The Polygamists

In the February issue, National Geographic magazine takes a in-depth look at the Fundamentalist Church of Jesus Christ of Latter-Day Saints (FLDS), who still practice plural marriage. Pictured is the family of Joe Jessop, who has five wives, 46 children, and 239 grandchildren.
Members of the faith describe the life that the Jessops and other founding families have built as idyllic, one in which old-fashioned devotion and neighborly cooperation are emphasized and children are raised in a wholesome environment free of television and junk food and social pressures. Critics, on the other hand, see the FLDS as an isolated cult whose members, worn down by rigid social control, display a disturbing fealty to one man, the prophet Warren Jeffs—who has claimed to be God's mouthpiece on Earth.

To spend time in Hildale and Colorado City is to come away with a more nuanced view. That view is revealed gradually, however, due to the insular nature of the community. Many of the oversize homes are tucked behind high walls, both to give children a safe place to play and to shield families from gawking Gentiles, as non-Mormons are known. Most residents avoid contact with strangers. National Geographic was given access to the community only on the approval of the church leadership, in consultation with the imprisoned Warren Jeffs.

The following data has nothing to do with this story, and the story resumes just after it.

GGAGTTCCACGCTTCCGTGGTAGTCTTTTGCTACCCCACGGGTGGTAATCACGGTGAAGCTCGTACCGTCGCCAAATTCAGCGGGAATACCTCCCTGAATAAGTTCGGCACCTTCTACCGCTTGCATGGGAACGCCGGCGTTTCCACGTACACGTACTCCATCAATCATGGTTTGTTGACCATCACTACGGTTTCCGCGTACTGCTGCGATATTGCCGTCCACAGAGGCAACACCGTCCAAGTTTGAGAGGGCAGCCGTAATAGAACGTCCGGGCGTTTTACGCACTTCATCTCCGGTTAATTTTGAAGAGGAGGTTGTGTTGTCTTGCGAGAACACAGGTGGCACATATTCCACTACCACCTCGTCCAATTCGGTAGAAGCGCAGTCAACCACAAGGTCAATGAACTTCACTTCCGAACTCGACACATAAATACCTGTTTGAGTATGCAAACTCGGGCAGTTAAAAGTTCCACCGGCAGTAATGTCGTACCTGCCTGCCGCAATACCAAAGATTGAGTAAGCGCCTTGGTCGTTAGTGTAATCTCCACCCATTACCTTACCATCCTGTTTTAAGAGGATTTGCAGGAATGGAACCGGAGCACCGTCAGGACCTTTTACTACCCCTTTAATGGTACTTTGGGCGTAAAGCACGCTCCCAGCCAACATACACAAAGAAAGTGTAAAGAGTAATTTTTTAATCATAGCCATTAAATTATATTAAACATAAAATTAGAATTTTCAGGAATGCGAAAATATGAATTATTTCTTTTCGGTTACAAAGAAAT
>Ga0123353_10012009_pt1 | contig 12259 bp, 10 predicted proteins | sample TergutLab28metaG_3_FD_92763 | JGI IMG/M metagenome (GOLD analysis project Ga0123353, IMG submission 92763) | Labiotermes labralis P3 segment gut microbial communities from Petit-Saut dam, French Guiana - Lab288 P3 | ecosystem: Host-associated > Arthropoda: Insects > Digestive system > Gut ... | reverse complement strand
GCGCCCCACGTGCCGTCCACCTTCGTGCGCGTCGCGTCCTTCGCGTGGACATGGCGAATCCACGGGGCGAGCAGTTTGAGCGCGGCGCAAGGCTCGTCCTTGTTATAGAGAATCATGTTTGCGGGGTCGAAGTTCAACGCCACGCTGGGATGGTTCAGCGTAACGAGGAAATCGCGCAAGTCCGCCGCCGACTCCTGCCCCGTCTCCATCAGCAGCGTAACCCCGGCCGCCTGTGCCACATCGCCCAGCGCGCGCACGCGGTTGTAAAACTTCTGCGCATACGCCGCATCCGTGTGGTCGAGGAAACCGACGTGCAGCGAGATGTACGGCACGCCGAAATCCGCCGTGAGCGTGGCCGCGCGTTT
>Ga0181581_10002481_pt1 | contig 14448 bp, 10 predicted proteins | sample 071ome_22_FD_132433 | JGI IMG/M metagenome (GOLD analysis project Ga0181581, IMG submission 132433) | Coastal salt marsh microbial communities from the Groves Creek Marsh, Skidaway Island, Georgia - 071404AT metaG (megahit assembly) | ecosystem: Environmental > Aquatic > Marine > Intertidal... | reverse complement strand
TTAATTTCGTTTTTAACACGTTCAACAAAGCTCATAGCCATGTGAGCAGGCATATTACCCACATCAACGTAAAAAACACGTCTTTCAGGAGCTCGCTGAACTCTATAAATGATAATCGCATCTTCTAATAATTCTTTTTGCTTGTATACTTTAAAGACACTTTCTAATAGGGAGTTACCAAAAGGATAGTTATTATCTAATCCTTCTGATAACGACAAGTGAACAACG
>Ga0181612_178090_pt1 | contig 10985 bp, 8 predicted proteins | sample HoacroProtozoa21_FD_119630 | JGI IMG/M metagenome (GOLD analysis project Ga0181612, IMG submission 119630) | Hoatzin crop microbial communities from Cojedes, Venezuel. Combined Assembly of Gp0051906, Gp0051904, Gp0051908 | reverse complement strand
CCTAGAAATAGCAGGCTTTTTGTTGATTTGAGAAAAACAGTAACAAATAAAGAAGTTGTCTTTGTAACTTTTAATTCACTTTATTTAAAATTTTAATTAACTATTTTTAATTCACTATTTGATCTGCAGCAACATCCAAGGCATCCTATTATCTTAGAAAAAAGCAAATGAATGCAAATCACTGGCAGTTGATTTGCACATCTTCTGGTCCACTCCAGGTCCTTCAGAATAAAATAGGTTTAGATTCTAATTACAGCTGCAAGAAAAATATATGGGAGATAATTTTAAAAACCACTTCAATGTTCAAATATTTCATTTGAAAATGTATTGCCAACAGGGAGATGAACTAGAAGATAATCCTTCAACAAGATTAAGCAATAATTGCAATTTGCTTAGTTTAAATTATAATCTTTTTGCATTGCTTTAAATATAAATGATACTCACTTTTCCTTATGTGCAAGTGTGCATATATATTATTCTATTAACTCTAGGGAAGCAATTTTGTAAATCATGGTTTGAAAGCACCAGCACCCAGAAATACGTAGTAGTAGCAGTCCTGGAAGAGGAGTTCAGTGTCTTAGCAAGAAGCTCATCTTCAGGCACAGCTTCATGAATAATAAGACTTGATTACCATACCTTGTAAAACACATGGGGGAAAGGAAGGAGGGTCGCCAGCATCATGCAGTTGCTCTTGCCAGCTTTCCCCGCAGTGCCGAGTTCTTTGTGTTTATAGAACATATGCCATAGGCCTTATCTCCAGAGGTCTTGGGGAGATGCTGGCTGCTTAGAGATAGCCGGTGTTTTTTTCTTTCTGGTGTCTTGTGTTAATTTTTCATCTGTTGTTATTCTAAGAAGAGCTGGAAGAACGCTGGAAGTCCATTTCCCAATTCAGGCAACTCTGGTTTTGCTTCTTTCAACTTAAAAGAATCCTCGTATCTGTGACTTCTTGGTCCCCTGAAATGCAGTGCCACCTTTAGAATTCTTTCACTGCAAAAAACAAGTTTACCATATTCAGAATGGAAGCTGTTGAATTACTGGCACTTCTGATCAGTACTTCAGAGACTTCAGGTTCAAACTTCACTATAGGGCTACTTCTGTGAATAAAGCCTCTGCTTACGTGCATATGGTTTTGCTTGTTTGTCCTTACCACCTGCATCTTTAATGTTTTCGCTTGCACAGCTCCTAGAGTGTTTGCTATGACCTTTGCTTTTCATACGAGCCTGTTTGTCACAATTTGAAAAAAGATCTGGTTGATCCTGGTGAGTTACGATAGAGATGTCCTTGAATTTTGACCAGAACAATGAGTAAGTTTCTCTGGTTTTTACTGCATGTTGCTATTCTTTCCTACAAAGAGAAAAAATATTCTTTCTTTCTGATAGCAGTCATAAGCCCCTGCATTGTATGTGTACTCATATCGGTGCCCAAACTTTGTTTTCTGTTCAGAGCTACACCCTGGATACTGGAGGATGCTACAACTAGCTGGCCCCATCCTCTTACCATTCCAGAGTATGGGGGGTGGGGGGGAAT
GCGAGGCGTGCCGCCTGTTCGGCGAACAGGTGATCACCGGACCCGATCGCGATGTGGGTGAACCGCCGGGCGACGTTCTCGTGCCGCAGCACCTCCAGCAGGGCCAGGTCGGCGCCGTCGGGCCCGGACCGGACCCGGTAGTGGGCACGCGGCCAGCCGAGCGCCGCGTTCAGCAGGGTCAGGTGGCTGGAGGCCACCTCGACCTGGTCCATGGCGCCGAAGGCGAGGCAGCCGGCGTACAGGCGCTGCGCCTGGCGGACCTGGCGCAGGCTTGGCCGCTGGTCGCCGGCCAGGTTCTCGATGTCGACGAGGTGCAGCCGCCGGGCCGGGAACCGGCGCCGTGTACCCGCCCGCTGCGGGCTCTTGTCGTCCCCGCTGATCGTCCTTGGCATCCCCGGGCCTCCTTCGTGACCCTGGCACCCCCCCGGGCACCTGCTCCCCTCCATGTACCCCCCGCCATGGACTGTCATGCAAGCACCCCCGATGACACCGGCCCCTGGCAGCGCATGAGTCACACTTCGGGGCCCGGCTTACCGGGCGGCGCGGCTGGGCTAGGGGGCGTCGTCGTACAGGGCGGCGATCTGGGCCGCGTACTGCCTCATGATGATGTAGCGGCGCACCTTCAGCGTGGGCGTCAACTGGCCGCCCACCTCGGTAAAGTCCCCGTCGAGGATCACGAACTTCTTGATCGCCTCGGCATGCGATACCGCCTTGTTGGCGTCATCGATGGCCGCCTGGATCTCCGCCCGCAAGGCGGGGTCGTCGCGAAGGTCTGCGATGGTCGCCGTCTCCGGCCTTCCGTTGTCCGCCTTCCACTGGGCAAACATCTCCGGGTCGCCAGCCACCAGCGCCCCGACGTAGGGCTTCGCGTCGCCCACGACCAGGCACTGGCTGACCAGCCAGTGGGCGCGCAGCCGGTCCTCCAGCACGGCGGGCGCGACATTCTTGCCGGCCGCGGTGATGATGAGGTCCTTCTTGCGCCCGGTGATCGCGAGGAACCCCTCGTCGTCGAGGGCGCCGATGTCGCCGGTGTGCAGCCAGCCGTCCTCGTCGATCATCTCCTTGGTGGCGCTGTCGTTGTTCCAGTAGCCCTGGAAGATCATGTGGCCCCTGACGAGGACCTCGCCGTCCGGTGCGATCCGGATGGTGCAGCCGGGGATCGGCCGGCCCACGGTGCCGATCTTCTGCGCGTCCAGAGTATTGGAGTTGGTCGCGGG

Link

(image credit: Stephanie Sinclair)

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Manpace, cash benefits are rare these days. Most government welfare comes in the form of food stamps and Medicaid. The article you linked says that plenty of people in these counties USE these programs, but they don't commit FRAUD by lying about eligibility. Unmarried women who can't work because they have young children are eligible for benefits. That's not fraud, but whether it's RIGHT fuels the argument.
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"Do they really support their wives through welfare benefits? Just curious."

I think it's the conventional wisdom, but perhaps my assumptions are not as valid as I thought.

http://www.rickross.com/reference/polygamy/polygamy1078.html

Anecdotally: I remember going to the grocery store in Hilldale ten years ago or so and seeing WIC instructions at the checkout, and the gal in front of me using food stamps or WIC something or other instead of cash.

The question is, do the multiple wives have any benefit from the government not recognizing their marriage? Even though they have husbands, they are accounted as single mothers, when they really don't fit the definition.
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Do they really support their wives through welfare benefits? Just curious.

The 'One Cubic Foot' article in this issue of NG is actually why I bought it (& it's neatoramaworthy): http://ngm.nationalgeographic.com/2010/02/cubic-foot/wilson-text
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